This dissertation joins a vibrant conversation in political science and economics about the purpose and effects of the ongoing investment in - and delivery of large-scale infrastructure projects on the Eurasian landmass. Within the last decade activities of planning, financing and delivery of connective infrastructure projects in the transport, energy and ICT sector have vastly increased on the Eurasian supercontinent. From an economic development perspective, this trend could lead to a desirable reduction of Eurasia’s notorious infrastructure gap and to an integration of Eurasia’s fragmented supply chains. The potential economic and social benefits of this trend in connective infrastructure provision are enormous, but so are its risks.
Large-scale engineering projects always come with a string of risks attached: financial, risks economic risks, performance risks, social and environmental risks and, last but not least, political risks. While the risk environment of large-scale projects is already high under normal circumstances, many argue that connective infrastructure projects across Eurasia are delivered under circumstances that make them highly susceptible to political risks. This is the case, because many projects that are incorporated in connectivity initiatives, such as China’s Belt and Road Initiative (BRI), are financed by foreign banks and delivered by foreign state-owned-enterprises (SOEs). This practice produces a host of dependencies (commercial, logistical, technical, financial, legal) between the connectivity provider and its connectivity receiver that can be leveraged into political influence. Especially the Chinese practice of connective infrastructure provision in Eurasia has invited much criticism. It has often been framed as a case of geo-economics, meaning as an attempt to gain access to and control over flows of goods, infrastructures and markets and to attain political influence over connected states.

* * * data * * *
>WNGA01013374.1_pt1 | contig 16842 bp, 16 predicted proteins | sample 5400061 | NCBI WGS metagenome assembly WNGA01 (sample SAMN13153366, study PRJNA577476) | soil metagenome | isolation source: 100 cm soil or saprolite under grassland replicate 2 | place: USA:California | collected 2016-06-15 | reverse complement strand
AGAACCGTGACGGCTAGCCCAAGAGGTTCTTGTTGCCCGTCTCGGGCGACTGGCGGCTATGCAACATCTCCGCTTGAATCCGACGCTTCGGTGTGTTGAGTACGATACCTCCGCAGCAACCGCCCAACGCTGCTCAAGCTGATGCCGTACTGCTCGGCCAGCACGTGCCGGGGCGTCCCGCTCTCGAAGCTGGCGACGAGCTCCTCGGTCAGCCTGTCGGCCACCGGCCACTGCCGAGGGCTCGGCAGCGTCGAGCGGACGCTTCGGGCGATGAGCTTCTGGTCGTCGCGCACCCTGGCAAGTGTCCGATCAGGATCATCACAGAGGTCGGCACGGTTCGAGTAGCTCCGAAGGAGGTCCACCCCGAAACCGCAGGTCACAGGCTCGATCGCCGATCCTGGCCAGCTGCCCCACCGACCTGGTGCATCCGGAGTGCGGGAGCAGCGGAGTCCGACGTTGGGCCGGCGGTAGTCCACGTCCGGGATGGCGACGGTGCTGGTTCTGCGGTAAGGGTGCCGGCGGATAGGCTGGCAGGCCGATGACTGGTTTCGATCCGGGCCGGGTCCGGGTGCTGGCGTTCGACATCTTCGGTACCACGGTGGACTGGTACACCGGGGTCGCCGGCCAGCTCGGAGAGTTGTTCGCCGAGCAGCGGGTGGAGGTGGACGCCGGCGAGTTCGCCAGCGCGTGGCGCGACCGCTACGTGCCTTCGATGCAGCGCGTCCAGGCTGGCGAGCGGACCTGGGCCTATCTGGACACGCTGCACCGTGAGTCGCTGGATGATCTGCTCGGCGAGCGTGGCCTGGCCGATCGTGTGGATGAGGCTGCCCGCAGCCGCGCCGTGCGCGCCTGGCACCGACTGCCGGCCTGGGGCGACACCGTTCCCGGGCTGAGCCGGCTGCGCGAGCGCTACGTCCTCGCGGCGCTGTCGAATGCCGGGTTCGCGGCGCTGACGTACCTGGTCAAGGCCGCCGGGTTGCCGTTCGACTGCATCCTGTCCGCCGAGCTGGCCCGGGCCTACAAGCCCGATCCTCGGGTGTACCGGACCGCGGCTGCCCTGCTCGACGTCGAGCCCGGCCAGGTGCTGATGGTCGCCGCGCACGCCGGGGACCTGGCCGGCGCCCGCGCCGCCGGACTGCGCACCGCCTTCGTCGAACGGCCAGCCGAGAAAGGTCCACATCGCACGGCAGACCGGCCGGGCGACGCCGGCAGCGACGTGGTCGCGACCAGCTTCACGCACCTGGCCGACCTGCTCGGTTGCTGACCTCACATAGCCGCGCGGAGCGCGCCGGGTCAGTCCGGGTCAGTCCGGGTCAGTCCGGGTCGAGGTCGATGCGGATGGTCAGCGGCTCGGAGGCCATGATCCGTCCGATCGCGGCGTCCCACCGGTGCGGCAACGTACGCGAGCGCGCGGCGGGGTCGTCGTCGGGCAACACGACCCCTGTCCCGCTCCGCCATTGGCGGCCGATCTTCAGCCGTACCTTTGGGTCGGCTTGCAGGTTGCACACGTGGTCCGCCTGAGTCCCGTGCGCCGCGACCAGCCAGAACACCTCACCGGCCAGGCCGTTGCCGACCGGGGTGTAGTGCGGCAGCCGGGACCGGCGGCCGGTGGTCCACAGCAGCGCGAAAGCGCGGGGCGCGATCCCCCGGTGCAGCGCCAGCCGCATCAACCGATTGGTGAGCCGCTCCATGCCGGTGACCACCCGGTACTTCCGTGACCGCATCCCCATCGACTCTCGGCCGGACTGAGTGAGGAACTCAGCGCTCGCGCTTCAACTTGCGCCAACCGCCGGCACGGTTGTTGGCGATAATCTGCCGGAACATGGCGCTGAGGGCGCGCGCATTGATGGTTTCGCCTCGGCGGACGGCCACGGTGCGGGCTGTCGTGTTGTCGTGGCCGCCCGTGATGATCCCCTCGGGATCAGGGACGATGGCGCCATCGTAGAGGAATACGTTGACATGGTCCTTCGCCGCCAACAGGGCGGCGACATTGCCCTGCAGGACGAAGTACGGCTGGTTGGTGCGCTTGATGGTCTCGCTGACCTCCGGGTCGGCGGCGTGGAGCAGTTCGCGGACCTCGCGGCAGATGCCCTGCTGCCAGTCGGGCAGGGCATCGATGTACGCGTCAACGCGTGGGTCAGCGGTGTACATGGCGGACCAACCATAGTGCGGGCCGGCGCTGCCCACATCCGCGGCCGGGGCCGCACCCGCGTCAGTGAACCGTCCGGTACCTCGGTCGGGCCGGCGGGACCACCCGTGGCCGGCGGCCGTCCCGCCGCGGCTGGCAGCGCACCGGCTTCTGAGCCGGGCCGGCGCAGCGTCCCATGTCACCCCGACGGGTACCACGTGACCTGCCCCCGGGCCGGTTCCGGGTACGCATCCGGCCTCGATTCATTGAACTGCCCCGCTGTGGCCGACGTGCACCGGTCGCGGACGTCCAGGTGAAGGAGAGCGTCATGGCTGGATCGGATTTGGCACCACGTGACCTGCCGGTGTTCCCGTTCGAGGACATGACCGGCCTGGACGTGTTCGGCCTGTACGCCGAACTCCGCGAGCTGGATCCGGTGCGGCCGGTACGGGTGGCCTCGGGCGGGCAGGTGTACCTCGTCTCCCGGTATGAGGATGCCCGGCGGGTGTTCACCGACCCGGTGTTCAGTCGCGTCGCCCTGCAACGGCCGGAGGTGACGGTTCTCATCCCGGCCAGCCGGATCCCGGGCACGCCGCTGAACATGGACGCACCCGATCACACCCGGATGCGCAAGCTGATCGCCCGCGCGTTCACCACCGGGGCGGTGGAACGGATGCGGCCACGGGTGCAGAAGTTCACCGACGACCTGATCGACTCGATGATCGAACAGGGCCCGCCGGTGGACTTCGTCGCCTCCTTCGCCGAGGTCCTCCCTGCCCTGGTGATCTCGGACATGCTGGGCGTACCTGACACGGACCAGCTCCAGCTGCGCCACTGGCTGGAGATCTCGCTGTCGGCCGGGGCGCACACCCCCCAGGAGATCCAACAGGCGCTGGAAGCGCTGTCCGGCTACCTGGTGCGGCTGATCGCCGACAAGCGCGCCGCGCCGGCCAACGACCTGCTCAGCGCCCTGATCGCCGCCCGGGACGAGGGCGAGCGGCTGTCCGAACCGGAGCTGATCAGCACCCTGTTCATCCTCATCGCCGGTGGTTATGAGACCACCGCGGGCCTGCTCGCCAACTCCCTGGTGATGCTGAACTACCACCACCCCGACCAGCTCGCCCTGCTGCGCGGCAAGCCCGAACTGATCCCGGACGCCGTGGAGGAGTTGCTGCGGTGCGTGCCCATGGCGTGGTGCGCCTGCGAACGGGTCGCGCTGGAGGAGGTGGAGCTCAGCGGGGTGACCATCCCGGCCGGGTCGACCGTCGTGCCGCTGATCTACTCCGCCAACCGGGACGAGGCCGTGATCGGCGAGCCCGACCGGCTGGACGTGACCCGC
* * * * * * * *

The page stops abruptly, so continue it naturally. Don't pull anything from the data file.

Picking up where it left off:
The study systematically analyzes the Chinese practice of connective infrastructure provision in Eurasia on a project level. Based on a qualitative analysis of project data, it contributes to the ongoing conversation by providing answers to the question, who benefits from such projects? A small number of case studies weighs risks against benefits of China’s unilateral practice of connective infrastructure provision. It tries to assess China’s performance record in project delivery and to investigate patterns of political leverage that is applied for geo-economic goals. A key task will be to analyze in how far such practice actually produces connectivity that can be converted into economic benefits for participating states.